I’m going to tell you a very embarrassing story. It was Halloween and I was 24, and in my first year of my Master’s program to become a therapist. I had decided to throw a party and had invited a dozen or so people from my M.A. program over to my house for some drinks before heading out to some parties in town. I remember I had dressed up in some random clothes I had in the back of my closet and I looked like a Saloon girl from the Wild West. I remember feeling embarrassed that I was dressed in a sexy low-cut shirt and bustier.
As my friends started coming over, I opened some bottles of wine. In part to mask my own feelings of shame about my attire, I had a couple glasses of wine. Before I knew it, I was tipsy. Very tipsy. And instead of feeling better about my sexy Halloween costume, I felt worse. To add more fuel to the fire of my inner shame storm, I began to feel embarrassed about the fact that I was now also a bit drunk.
In my intoxicated state, I began loudly telling anyone who would listen “Please don’t judge me, I know I’m a bit drunk and dressed like this. Don’t judge me because I’m a therapist. I know I’m supposed to be spiritual. I’m a therapist, I shouldn’t be doing this. Don’t judge me.” My sweet young 24-year-old self was terrified of looking anything less than perfect. I thought that if I was studying to be a therapist, I had to be a beacon of morality and prudence at all times. I thought that I should always be wise, compassionate, serious, and able to show up for others in need at all times. I thought I should basically emulate Jesus (seriously, I really did). At the age of 24, I had a very strict code of conduct for myself that prohibited me from dressing sexy, drinking too much, acting silly, being too loud, saying what was on my mind, or being rambunctious in any way. This code of conduct put a damper on the part of me that was young, wild, and wanted to explore the world and my emerging self.
I was stuck in my identity as a “spiritual person.” With this identity came rules in my head about what it meant to be spiritual. Some of these rules were: “Spiritual people do not drink. Spiritual people do not act sexy. Spiritual people do not have fun. Spiritual people do not flirt. Spiritual people should not want sex. Spiritual people should not care about dating. Spiritual people should not eat meat. Spiritual people should be modest and humble at all times. Spiritual people should dress conservatively. Spiritual people should meditate an hour every single day. Spiritual people should be meek and mild. Spiritual people should wear purple.” The list goes on and on.
Which is why, on Halloween night when I was 24, I spent the majority of the night walking around in my bar maid’s outfit, telling people how sorry I was that I was a therapist who was a bit drunk and asking them not to judge me.
I still feel a bit embarrassed sharing this story, but I do it because looking back, I can see how clearly my rules of what it means to be spiritual kept me in a prison. I have since broken out of that prison and can see that I had rules that kept me in a dualistic mindset. I thought that certain behaviors were designated spiritual, and certain behaviors were not. I know now that God can be in every moment of any action. You cannot take spirituality out of life.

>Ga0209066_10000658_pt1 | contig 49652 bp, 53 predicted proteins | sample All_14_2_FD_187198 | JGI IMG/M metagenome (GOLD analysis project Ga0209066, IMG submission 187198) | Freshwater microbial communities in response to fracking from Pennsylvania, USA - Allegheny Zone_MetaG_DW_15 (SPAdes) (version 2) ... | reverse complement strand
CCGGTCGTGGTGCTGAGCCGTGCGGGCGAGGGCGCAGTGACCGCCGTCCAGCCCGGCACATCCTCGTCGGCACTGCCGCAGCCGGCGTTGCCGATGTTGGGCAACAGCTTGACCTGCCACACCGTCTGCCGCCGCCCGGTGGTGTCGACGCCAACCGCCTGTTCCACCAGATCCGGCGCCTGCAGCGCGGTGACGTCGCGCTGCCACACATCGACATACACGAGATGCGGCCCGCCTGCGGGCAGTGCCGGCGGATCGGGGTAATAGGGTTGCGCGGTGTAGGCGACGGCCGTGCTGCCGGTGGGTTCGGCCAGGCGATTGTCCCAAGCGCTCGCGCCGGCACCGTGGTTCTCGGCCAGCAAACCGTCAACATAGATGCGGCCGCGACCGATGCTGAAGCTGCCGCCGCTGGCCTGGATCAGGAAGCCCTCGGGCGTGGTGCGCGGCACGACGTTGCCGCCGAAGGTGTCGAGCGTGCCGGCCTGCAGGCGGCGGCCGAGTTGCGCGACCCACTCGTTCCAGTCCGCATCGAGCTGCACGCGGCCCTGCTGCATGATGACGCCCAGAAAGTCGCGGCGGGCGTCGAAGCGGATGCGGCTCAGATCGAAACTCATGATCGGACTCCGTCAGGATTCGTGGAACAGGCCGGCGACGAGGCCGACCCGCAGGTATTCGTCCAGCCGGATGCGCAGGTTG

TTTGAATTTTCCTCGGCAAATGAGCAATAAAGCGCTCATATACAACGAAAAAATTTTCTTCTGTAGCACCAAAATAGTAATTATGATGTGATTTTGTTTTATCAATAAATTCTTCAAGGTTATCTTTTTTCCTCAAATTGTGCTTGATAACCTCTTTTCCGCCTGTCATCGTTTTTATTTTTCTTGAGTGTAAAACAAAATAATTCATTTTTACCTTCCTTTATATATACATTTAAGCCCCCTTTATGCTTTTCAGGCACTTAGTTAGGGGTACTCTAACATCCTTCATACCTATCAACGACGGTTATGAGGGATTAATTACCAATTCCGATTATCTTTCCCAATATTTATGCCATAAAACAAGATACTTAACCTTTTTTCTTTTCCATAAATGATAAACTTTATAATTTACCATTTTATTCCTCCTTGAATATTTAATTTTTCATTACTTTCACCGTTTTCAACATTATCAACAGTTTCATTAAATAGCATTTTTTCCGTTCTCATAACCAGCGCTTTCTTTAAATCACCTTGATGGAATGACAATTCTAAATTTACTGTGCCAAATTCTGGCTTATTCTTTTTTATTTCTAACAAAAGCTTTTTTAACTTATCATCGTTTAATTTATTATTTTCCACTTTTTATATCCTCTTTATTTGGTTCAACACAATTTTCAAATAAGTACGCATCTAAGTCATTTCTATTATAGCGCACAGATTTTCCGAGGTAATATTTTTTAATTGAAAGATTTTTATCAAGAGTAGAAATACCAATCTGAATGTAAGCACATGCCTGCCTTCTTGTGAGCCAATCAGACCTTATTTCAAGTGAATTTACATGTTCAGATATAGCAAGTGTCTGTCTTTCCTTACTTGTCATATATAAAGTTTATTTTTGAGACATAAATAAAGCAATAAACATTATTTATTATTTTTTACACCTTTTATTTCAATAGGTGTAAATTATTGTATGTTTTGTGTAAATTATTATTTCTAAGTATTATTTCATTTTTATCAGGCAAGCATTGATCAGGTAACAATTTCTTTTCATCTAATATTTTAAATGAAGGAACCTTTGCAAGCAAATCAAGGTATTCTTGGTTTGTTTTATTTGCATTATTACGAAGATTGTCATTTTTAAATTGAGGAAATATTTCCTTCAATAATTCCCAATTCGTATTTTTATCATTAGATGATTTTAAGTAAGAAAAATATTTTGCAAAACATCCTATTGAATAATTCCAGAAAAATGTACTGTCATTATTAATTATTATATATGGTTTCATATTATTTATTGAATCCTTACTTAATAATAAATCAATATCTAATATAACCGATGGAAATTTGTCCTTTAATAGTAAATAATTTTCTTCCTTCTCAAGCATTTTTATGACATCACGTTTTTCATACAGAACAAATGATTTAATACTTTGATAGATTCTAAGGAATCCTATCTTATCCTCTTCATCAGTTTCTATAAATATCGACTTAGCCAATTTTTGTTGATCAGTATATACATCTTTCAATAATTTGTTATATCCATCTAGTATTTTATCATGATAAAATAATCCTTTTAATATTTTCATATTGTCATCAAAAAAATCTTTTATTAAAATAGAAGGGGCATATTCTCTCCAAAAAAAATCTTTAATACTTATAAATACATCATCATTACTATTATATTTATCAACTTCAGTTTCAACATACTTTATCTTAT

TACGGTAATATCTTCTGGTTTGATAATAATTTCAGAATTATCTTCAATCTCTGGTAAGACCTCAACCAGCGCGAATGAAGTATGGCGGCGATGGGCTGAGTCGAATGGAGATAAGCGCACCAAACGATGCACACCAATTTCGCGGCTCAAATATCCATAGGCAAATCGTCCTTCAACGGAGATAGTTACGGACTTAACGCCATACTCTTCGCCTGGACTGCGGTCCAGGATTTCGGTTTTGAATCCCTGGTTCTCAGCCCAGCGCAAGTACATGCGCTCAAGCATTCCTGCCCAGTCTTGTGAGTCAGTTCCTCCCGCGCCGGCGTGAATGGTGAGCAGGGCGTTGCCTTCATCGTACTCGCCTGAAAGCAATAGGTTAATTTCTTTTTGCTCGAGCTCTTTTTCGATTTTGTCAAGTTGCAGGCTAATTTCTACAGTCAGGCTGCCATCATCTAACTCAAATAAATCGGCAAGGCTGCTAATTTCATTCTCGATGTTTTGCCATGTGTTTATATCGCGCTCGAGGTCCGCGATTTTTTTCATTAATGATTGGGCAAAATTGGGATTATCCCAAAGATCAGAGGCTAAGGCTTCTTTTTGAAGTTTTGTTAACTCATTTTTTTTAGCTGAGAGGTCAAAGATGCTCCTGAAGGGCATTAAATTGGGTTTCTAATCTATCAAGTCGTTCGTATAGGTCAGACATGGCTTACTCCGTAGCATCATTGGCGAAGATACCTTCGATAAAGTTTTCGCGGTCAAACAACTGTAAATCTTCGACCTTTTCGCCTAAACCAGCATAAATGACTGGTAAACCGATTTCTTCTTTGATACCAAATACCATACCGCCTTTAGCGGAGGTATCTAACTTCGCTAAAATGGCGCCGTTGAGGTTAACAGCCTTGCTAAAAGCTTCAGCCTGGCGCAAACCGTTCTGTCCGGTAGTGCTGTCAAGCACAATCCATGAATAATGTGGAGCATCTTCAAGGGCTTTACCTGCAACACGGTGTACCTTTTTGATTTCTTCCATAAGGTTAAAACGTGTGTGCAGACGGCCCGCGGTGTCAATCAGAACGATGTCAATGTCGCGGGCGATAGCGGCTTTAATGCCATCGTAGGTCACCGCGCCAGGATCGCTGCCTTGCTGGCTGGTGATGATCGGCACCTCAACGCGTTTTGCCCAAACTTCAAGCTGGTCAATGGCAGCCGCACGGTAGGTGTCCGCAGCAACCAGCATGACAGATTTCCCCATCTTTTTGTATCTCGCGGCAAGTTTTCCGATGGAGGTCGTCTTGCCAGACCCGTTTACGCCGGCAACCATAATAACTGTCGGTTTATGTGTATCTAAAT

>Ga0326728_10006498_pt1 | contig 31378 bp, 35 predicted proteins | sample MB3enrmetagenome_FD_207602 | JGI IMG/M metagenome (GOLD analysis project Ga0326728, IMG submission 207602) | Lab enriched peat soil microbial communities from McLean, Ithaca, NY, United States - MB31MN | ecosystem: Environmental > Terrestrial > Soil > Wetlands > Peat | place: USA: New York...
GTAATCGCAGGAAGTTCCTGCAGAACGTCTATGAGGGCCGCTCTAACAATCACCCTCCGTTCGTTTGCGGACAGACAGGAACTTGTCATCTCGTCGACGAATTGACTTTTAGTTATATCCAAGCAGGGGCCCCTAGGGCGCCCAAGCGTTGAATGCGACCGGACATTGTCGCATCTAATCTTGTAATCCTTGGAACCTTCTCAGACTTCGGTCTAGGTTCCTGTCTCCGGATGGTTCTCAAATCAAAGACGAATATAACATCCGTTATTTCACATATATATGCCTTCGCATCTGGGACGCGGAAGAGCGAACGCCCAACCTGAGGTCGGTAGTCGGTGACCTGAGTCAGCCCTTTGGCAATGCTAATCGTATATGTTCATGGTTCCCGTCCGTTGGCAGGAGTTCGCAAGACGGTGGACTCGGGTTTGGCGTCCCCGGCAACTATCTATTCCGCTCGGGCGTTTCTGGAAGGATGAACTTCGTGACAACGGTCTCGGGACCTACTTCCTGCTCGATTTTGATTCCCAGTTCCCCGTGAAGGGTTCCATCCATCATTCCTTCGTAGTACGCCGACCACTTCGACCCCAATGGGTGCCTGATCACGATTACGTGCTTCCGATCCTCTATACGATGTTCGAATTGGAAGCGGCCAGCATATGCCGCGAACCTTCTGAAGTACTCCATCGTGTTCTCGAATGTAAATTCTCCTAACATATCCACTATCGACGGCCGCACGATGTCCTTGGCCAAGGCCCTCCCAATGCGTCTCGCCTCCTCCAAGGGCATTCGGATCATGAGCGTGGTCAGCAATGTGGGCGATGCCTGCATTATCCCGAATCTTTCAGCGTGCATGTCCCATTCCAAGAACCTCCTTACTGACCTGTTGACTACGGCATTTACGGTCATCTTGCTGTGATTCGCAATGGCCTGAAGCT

Many of us have taken vows of poverty and chastity in past lives. Most of us at some point lived lifetimes where we were in religious groups that had very strict rules about what and wasn’t ok to be spiritual. We have all at some point denied ourselves money, sex, food, alcohol, and physical comfort in an effort to find enlightenment and get to God.
However, it is time for an update. We now live in a time of evolution where we are realizing we don’t have to give up life to be spiritual. Life is spiritual. The two cannot be separated. You can have a drink, make love, eat a steak, and still be as worthy as the monk meditating on the mountain top. There is nothing you have to do to get to God. God lives inside of you. What all of our spiritual studies across lifetimes have taught us is that God lives in you, as you. You cannot be separated.
So enjoy your life. If you have a drink, enjoy every little sip of it. If you wear an outfit that you feel sexy and attractive in, enjoy the feeling of being in your own body and skin. If you flirt with a stranger, feel the pulse of God running through the moment. If you have sex, feel the loving of God in your heart pouring out through your body. Enjoy every little morsel of Earth’s goodness.
Break your own spiritual rules. You’ll find that all God ever wanted for you was to know complete and total freedom.
Do you have any of the following beliefs that need to be cleared up? Repeat the belief and take a deep breath. (Quick note: I use the word “God” because it resonates with me. If you prefer a different word such as “Universe, Higher Self, All that Is, Soul,” please use that instead).
I forgive myself for judging myself for believing that I have to be perfect to get to God.
I forgive myself for judging myself for believing that if I make a mistake, God won’t welcome me back.
I forgive myself for judging myself for believing that having fun is a waste of time and not spiritual.
I forgive myself for judging myself for believing I have to be strict with myself to get to God.
I forgive myself for judging myself for believing that sex is bad, shameful, or impure.